Department

FinanceCourse Code

MGFB10H3Professor

Derek ChauChapter

8This

**preview**shows half of the first page. to view the full**3 pages of the document.**Chapter 8 Risk, Return, and Portfolio Theory Notes

8.1 Measuring Returns

Ex Post versus Ex Ante Returns

•ex post returns past or historical returns

•ex ante returns future or expected returns

•the return on investment consists of 2 components: the income yield and the capital gain (or loss) yield

•income yield the return earned by investors as a periodic cash flow; CF1 / P0 where CF1 is expected cash flows to be received

•capital gain (or loss) the appreciation (or depreciation) in the price of an asset from some starting price, usually the purchase

price or the price at the start of the year; (P1 – P0) / P0 where P1 the selling price or current market share

•total return income yield plus the capital gain (or loss) yield; (CF1 + P1 – P0) / P0

•paper losses capital losses that people do not accept as losses until they actually sell and realize them

•day trader someone who buys and sells based on intraday price movements

•mark to market carrying securities at the current market value regardless of whether they are sold

Measuring Average Returns

•arithmetic mean or average the sum of all returns divided by the total number of observations; ∑ ri / n

•geometric mean the average or compound growth rate over multiple time periods; [(1 + r1) (1 + r2)…(1 + rn)]1/n – 1

•the geometric mean is always less than the arithmetic mean, unless the values are all identical

•standard deviation a measure of risk over all the observations; the square root of the variance, denoted as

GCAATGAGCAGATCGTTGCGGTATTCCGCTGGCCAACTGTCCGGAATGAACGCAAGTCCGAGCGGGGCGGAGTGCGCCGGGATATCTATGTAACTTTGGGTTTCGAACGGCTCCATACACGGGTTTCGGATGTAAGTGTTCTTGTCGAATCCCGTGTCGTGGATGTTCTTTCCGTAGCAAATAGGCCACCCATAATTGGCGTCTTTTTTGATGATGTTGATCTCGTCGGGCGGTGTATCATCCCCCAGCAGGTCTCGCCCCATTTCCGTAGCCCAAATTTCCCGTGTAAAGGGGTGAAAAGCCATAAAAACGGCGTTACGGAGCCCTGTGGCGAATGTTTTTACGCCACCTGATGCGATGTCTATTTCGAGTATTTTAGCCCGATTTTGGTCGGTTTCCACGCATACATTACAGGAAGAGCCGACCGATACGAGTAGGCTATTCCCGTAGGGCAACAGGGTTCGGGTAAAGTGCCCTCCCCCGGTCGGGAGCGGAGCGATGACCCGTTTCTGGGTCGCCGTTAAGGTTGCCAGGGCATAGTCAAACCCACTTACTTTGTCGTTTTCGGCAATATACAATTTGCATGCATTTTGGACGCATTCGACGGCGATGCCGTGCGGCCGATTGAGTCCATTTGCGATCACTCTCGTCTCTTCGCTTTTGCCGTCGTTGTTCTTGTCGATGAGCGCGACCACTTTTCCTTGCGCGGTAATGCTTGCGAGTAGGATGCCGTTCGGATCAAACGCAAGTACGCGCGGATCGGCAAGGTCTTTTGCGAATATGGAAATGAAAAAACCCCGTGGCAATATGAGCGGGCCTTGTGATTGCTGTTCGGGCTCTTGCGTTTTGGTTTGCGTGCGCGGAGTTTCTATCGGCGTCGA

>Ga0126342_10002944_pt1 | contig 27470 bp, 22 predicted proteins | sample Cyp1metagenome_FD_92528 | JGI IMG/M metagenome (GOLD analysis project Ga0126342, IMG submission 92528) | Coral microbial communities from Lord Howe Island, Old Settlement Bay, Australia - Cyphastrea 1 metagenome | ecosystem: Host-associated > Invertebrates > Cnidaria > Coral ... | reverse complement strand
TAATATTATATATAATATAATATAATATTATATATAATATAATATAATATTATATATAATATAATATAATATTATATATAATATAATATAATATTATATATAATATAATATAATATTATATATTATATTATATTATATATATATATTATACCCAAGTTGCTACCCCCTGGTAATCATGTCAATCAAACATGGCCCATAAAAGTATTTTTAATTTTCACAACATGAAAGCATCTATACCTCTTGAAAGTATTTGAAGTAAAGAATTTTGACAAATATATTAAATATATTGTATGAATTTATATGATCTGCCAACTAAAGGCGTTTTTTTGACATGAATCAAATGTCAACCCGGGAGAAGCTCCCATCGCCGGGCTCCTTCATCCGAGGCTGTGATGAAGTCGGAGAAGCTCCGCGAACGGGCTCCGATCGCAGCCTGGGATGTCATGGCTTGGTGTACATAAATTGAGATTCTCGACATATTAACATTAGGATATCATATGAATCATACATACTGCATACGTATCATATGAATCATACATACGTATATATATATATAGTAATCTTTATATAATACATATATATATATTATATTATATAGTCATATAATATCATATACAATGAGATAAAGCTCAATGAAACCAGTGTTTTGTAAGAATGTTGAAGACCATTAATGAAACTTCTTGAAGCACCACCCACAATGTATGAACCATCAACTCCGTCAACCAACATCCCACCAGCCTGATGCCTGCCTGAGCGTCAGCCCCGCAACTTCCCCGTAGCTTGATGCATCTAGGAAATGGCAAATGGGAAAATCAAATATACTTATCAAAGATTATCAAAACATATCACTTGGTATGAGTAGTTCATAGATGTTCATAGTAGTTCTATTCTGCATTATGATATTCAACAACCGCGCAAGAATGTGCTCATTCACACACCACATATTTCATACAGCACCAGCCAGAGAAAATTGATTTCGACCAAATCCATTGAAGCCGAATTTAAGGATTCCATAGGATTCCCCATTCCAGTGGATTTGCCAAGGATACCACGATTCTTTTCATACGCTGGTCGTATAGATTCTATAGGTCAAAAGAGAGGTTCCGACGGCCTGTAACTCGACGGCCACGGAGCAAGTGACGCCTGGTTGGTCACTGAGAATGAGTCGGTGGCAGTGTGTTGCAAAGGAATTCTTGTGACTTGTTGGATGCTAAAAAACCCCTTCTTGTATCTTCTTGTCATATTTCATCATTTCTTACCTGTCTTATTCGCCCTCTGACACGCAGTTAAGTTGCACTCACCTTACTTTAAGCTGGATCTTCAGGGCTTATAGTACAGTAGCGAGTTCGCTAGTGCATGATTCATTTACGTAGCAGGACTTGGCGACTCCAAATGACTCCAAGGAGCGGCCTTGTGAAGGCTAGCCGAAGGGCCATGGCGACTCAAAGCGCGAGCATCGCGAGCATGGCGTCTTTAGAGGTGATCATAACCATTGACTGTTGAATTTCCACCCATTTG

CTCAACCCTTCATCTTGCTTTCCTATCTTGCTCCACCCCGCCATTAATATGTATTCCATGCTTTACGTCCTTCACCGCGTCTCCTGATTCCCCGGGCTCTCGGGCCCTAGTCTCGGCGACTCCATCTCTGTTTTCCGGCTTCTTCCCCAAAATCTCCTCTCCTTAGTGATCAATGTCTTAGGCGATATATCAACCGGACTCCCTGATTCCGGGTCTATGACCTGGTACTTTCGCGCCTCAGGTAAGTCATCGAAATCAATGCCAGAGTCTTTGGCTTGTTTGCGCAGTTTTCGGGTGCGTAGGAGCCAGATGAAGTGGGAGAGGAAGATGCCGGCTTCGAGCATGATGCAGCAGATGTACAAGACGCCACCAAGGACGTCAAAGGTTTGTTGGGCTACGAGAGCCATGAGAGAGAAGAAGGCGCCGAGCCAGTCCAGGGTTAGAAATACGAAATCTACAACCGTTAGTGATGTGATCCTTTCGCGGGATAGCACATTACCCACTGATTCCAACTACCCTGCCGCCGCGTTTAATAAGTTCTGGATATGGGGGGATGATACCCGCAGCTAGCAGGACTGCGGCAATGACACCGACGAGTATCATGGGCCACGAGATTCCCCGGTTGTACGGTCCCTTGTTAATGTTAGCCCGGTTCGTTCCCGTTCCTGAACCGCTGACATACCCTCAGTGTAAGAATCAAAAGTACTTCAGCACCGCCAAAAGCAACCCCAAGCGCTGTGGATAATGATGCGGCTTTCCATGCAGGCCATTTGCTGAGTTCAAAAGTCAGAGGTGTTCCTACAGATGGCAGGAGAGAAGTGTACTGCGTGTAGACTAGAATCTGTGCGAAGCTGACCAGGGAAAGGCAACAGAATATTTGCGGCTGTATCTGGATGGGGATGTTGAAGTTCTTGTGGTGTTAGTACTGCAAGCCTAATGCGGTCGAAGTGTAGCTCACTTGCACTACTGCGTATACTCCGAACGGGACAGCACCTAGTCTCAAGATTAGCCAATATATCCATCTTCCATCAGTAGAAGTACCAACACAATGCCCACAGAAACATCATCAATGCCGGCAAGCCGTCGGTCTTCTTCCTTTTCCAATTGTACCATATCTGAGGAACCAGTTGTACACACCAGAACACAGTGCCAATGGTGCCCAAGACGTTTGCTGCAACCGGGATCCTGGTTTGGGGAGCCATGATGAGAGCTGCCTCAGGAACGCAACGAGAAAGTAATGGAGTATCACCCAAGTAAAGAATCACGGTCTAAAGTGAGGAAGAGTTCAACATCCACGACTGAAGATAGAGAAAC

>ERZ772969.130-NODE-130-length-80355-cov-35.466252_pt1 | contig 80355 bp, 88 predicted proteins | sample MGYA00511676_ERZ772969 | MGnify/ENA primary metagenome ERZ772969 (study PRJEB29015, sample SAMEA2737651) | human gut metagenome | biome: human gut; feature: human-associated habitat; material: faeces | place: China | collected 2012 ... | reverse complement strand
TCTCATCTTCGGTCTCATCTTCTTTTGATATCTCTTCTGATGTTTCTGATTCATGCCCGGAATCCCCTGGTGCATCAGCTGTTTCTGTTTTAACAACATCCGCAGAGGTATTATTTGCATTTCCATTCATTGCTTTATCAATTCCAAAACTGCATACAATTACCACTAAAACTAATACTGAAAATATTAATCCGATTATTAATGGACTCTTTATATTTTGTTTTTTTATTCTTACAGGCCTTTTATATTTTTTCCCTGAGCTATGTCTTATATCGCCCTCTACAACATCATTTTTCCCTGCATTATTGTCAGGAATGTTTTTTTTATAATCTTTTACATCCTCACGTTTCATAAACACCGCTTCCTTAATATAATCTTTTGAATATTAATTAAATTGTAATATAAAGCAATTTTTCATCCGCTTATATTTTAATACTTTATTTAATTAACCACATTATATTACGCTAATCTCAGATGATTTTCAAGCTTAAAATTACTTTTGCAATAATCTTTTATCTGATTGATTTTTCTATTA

•the difference between the AM and GM returns is approximately half the variance

•the more variable the annual returns, the bigger the difference between the AM and GM measures of return

•the AM is appropriate when we are trying to estimate the typical return for a given period, such as a year

•we use the GM when we are interested in determining the “true” average rate of return over multiple periods

Estimating Expected Returns

•expected returns estimated future returns

•expected returns are estimated based on historical averages, but the problem is that there is no guarantee the past will repeat itself

•an alternative approach is to use all available information to assess the most likely returns under various future scenarios and

then attach probabilities to the likelihood of each occurring

•using this approach, the expected return is estimated as the weighted average of the expected returns under each scenario; the

weights correspond to the probability actually occurring ER = ∑ (ri – Probi)where ER = the expected return

on an investment, ri = the estimated return in scenario i, Probi = the probability of state i occurring

8.2 Measuring Risk

•range the difference between the maximum and minimum values

•a more accurate measure of risk is the standard deviation, because the range only uses two observations, the maximum and

minimum, whereas the standard deviation uses all the observations

•ex post = √ [(∑ (ri – r-bar)2) / (n – 1)]

•variance the standard deviation squared; denoted as 2 and expressed in units of %2

•ex ante = √ [∑ (Probi) (ri – ERi)]

•another commonly used measure of risk is “value at risk” (VaR); probability-based measure of loss potential to a firm

•technically, it represents estimated loss (in money terms) that could be exceeded (minimum loss) at a given level of probability

•a lower probability translates into a higher potential loss, all else being equal

8.3 Expected Return and Risk for Portfolios

•portfolio a collection of securities, such as stocks and bonds, that are combined and considered a single asset

•it is a basic proposition in finance that securities should be managed within a portfolio, rather than individually, because it is

possible to realize risk-reduction gains by combining securities into a portfolio

•modern portfolio theory (MPT) theory that securities should be managed within portfolio, rather than individually, to create

risk-reduction gains; stipulates that investors should diversify investments so as not to be needlessly exposed to negative event

•ERp = ∑ (wi × ERi)where ERp = expected return on portfolio, ERi = expected return on security i, and wi = portfolio weight

•ERp = ERB + w (ERA – ERB)

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